The Estonia crypto regulation has the primary aim of protecting investors’ interests and establishing a comprehensive regulatory framework that ensures transparency and hence trust in the system. Given that Estonia has consistently been a forerunner in the cryptocurrency industry, it is no surprise that the nation has proposed yet another set of changes in regulation in January 2021. This new set of changes comes in quick succession after prior changes in 2019 and 2020 as well. It is no wonder that the Estonia cryptocurrency license holds its place as one of the most sought after in the crypto market, as both a progressive and credible crypto license. This article is a guide to the newest Estonia cryptocurrency regulations in 2022.
Safeguards against illicit activities and raising trust in the system
Given the intangible nature of cryptocurrency, as well as its anonymity, a large part of Estonia crypto regulation is centered around the prevention of the usage of crypto as part of illicit activities such as money laundering or terrorist financing. Therefore, the Money Laundering and Terrorist Financing Prevention Act heavily influences the regulatory framework surrounding the Estonia cryptocurrency exchange license.
Current regulations state that each company must appoint a trained Anti-Money Laundering/Counter-Financing of Terrorism (AML/CFT) officer and implement specific procedures to counter money laundering and terrorist financing. This includes specific Know Your Customer (KYC) protocols that have been enacted as part of Section 20 (Due diligence measures) of the Act. This officer will then be interviewed by the Estonian Financial Intelligence Unit (FIU) to determine their competency and suitability before an Estonia cryptocurrency exchange license can be issued to the company in question.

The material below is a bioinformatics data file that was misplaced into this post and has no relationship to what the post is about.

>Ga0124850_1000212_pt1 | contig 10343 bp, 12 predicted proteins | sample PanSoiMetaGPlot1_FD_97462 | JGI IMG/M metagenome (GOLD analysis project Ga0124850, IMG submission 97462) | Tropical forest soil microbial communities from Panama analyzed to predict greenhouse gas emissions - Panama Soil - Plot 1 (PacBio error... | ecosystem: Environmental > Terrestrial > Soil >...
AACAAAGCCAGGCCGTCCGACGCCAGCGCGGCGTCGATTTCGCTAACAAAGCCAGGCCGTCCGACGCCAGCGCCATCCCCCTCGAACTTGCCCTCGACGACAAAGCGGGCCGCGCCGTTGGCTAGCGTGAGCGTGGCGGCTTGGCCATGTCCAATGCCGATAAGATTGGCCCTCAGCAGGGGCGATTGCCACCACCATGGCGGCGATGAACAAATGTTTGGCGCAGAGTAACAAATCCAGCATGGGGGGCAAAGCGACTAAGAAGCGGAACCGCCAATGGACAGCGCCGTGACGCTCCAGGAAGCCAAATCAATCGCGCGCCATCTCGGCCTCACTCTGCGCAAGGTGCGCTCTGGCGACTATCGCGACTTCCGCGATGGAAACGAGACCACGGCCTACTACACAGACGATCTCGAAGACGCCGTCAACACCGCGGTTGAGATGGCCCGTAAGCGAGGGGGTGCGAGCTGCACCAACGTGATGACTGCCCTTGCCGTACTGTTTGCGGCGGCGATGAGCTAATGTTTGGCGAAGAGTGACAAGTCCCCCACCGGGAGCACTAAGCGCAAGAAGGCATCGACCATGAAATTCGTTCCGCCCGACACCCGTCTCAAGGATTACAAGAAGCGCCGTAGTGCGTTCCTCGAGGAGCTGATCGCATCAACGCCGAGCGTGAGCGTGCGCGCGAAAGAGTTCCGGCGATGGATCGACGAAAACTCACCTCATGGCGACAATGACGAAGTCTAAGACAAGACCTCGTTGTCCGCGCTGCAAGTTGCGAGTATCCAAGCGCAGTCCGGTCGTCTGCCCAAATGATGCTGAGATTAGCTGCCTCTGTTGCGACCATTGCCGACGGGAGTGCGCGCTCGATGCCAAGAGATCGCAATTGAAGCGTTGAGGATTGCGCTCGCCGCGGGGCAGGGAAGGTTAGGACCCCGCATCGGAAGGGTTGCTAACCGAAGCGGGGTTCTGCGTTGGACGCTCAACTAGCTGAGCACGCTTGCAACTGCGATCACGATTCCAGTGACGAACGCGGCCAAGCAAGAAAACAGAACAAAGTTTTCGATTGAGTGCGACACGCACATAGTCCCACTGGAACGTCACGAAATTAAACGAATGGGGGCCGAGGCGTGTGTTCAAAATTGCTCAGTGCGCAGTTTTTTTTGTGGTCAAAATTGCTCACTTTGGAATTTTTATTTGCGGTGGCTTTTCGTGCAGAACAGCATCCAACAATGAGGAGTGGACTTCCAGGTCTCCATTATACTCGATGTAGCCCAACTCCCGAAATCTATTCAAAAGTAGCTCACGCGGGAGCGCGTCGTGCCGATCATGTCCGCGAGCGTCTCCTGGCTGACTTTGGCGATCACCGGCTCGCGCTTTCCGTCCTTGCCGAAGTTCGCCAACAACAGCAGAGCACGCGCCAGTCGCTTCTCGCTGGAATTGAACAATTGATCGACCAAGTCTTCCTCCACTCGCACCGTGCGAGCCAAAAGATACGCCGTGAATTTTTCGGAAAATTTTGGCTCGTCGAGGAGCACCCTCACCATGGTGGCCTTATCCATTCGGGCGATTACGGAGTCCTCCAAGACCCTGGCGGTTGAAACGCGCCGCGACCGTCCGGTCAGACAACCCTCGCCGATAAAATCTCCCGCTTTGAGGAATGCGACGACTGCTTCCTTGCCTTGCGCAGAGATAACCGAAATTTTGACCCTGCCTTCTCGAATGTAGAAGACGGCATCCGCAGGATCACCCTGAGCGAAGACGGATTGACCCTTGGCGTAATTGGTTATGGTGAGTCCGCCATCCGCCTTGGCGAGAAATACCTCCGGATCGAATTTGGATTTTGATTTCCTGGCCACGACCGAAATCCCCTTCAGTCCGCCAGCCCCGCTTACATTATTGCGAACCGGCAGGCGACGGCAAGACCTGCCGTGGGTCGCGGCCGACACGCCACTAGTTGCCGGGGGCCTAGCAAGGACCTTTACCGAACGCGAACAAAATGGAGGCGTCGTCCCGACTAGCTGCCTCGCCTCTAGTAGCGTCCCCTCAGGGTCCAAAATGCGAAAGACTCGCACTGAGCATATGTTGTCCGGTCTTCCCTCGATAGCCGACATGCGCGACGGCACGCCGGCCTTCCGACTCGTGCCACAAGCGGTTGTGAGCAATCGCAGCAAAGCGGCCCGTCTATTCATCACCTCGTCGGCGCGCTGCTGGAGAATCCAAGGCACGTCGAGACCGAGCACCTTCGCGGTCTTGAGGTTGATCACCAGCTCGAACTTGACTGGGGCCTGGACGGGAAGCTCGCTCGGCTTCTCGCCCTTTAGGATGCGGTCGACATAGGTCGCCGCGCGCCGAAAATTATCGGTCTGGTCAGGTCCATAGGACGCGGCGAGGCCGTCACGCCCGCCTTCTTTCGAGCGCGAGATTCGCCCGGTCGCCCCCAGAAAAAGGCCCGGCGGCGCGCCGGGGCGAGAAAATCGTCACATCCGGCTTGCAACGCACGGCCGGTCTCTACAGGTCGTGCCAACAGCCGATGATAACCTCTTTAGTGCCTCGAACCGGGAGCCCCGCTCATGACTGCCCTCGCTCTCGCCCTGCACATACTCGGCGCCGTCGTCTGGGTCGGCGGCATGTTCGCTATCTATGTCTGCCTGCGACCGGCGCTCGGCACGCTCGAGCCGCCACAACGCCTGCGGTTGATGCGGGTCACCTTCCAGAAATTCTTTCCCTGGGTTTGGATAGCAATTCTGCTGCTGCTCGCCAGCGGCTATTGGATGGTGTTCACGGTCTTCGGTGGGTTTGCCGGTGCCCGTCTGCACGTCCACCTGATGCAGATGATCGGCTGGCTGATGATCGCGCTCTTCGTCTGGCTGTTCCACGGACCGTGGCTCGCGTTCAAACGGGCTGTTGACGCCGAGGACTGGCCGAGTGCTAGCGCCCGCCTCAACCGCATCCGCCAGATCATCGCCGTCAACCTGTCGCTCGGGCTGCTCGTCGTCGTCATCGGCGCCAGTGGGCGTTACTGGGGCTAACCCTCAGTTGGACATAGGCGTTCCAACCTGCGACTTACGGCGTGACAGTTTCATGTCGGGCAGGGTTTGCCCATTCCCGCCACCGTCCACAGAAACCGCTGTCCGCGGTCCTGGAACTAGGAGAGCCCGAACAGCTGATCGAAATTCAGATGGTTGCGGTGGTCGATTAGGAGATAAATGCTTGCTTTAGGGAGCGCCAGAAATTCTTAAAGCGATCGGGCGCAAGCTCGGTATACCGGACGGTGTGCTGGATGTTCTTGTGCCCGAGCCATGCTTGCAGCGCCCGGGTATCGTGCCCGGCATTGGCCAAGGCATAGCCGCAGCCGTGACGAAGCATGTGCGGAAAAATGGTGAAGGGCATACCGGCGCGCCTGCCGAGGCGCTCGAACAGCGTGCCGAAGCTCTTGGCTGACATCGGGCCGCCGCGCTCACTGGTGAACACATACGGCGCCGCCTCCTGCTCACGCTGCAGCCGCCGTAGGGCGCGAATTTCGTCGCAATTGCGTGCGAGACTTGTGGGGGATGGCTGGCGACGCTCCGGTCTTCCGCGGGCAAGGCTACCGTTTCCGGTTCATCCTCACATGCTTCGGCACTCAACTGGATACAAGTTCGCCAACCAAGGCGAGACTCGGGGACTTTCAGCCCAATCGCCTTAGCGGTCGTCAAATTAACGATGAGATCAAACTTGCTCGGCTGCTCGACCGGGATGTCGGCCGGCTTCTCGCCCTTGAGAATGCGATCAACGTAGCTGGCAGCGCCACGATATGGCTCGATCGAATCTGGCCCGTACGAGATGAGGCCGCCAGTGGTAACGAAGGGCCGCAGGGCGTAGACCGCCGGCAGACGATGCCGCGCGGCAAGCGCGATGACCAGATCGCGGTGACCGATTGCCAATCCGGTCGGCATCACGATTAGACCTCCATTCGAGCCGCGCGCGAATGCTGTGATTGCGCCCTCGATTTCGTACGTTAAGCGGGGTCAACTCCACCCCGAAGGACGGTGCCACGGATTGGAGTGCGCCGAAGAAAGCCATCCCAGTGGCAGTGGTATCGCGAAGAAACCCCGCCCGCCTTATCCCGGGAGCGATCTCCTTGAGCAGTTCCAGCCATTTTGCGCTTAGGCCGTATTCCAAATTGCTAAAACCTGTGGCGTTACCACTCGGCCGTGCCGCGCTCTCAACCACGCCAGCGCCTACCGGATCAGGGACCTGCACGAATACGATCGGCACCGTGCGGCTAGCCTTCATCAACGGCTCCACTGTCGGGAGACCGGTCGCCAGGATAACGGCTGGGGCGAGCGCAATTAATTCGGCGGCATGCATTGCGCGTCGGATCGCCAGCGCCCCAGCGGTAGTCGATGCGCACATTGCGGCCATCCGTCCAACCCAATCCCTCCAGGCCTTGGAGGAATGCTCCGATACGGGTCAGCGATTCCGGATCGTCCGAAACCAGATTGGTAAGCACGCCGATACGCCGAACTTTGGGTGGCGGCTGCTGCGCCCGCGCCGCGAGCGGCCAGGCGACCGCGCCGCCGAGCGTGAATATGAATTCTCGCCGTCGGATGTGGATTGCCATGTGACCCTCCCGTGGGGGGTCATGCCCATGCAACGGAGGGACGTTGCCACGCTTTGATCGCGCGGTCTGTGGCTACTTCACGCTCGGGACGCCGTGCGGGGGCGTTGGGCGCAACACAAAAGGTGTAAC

Another role added was the compliance officer who will provide another layer of checks. As such, this officer should have free access to relevant information across all business structures, as well as the competence to ensure compliance. The changes in 2019 and 2020 also include new requirements stating that the place of business, registered office, corporate bank account and seat of the board must be in Estonia.
However, this should not deter legitimate users keen on applying for an Estonia cryptocurrency license as Estonia is pioneering the concept of electronic residency. In 2014, Estonia became the first country to offer electronic residency to foreigners through the e-Estonia initiative, allowing foreigners remote access to the same services a local resident could physically partake in.
Therefore, the Estonia crypto regulation is supported by government policies, and both work hand-in-hand to ensure compliance to the Money Laundering and Terrorist Financing Prevention Act, upholding the accountability of the system whilst keeping it accessible to potential entrants.